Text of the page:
What Diantha Did

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The Floating Press, Nov 1, 2010 - Fiction - 207 pages
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Early feminist author Charlotte Perkins Gilman was a pioneer not only in the realm of women's fiction, but also in a remarkable array of other ventures, including publishing, journalism, sociological research, and social reform advocacy. Like many of her works, including the gripping and oft-anthologized tale "The Yellow Wallpaper," the novel What Diantha Did deals with the challenges facing women in nineteenth-century society. In this novel, the protagonist solves the conflict between women's household duties and the financial imperative to work outside the home by opening a somewhat unusual boarding house.
 

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Contents

Chapter I Handicapped
4
Chapter II An Unnatural Daughter
22
Chapter III Breakers
48
Chapter IV A Crying Need
69
Chapter V
84
Chapter VI The Cynosure
105
Chapter VII Heresy and Schism
121
Chapter VIII
139
Chapter IX Sleeping in
155
Chapter X Union House
179
Chapter XI The Power of the Screw
194
Chapter XII Like a Banyan Tree
228
Chapter XIII All This
253
Chapter XIV And Heaven Beside
273
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About the author (2010)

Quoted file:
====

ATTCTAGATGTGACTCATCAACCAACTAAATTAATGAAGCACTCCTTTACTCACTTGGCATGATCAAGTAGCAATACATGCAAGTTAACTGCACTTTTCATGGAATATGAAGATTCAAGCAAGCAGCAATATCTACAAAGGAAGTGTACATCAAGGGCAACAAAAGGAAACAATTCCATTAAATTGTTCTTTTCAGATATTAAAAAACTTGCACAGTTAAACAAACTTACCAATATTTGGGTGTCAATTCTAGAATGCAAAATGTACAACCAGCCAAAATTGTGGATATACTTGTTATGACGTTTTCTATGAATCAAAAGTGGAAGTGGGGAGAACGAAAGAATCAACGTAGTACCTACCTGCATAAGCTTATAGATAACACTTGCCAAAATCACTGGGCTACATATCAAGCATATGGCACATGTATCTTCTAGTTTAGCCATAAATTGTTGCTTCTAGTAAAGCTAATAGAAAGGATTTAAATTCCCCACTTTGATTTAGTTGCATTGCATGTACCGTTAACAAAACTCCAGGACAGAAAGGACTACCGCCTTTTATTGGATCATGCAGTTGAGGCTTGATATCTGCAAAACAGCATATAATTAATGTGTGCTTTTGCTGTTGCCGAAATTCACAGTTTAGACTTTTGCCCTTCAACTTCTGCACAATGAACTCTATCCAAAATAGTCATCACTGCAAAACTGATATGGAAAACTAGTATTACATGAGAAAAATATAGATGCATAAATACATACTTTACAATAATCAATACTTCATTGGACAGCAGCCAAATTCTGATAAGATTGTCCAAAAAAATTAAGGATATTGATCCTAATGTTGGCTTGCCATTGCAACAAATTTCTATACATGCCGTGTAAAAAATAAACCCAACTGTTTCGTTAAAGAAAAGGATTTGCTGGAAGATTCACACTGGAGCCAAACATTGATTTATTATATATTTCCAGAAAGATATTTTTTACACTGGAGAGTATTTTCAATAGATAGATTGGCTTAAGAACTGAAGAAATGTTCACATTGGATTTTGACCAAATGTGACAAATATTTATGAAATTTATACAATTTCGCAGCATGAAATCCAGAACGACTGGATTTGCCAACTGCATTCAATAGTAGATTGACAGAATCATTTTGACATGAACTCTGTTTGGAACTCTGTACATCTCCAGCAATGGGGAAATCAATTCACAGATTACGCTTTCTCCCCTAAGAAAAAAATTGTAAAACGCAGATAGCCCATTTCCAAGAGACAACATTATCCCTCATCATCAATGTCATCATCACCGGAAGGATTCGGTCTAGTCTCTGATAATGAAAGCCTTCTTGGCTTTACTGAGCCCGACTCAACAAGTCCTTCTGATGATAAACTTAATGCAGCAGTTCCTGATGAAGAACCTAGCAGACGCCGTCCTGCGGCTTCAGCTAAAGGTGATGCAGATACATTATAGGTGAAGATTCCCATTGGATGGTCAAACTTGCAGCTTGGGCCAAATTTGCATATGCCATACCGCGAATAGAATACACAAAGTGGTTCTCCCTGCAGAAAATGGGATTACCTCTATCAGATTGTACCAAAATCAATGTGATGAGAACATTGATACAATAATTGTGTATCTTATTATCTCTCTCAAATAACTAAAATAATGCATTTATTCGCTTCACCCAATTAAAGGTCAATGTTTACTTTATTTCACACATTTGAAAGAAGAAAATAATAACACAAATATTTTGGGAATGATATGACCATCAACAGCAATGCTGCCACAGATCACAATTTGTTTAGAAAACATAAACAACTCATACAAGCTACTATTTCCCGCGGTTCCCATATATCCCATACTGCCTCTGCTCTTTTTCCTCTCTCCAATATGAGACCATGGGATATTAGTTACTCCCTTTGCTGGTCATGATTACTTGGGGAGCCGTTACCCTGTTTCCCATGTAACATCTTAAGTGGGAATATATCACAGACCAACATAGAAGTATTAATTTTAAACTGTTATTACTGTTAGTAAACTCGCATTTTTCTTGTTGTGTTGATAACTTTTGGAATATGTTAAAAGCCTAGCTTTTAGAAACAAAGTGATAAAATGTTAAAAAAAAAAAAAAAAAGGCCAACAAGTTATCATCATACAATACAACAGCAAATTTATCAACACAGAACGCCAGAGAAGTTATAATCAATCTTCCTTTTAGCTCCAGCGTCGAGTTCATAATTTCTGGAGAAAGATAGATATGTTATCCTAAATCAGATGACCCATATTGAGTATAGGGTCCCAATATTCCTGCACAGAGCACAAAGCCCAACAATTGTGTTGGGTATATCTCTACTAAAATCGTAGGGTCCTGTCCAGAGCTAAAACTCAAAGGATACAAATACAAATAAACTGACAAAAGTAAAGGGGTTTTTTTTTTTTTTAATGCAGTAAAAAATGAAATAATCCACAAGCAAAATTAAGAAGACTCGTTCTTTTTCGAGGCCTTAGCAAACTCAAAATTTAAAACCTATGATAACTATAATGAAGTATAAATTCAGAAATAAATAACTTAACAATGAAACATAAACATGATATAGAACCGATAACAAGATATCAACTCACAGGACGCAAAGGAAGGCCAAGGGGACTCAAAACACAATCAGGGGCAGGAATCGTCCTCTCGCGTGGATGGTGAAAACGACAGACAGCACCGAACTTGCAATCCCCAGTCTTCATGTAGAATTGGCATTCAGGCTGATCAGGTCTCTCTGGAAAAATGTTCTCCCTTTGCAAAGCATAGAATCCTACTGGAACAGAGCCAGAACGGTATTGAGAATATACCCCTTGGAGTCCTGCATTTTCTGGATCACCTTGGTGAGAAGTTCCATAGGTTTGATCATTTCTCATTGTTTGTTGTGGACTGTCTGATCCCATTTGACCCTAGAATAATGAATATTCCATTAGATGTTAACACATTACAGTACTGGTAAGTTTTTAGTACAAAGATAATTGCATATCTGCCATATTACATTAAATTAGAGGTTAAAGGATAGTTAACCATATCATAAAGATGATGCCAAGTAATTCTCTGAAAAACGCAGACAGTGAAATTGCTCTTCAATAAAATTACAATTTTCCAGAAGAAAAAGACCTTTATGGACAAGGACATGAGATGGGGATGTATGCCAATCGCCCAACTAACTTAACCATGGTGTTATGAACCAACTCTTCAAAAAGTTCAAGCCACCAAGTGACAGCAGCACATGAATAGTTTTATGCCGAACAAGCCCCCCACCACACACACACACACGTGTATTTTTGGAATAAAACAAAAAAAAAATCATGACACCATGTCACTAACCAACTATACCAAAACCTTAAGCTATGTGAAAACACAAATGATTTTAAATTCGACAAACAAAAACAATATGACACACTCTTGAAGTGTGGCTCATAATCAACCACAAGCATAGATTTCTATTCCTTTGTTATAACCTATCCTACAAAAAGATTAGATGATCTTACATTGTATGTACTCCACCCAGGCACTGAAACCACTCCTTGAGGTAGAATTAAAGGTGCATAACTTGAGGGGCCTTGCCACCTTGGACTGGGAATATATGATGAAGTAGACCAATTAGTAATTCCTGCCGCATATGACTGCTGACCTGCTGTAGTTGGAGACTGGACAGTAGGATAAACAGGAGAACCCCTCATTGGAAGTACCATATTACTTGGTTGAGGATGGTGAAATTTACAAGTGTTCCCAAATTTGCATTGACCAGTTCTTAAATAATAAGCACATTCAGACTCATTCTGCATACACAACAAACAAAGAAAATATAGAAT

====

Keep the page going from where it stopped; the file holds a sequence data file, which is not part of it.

Charlotte Perkins Gilman was born in 1860 in Hartford, Conn. Her traumatic childhood led to depression and to her eventual suicide. Gilman's father abandoned the family when she was a child and her mother, who was not an affectionate woman, recruited relatives to help raise her children. Among these relatives was Harriet Beecher Stowe, the author of Uncle Tom's Cabin. Due to her family situation, Gilman learned independence, but also became alienated from her many female relatives. Gilman married in 1884 and was soon diagnosed with depression. She was prescribed bed rest, which only seemed to aggravate her condition and she eventually divorced her husband, fearing that marriage was partly responsible for her depressed state. After this, Gilman became involved in feminist activities and the writing that made her a major figure in the women's movement. Books such as Women and Economics, written in 1898, are proof of her importance as a feminist. Here she states that only when women learn to be economically independent can true equality be achieved. Her fiction works, particularly The Yellow Wallpaper, are also written with feminist ideals. A frequent lecturer, she also founded the feminist magazine Forerunner in 1909. Gilman, suffering from cancer, chose to end her own life and committed suicide on August 17, 1935. More information about this fascinating figure can be found in her book The Living of Charlotte Perkins Gilman: An Autobiography, published in 1935.

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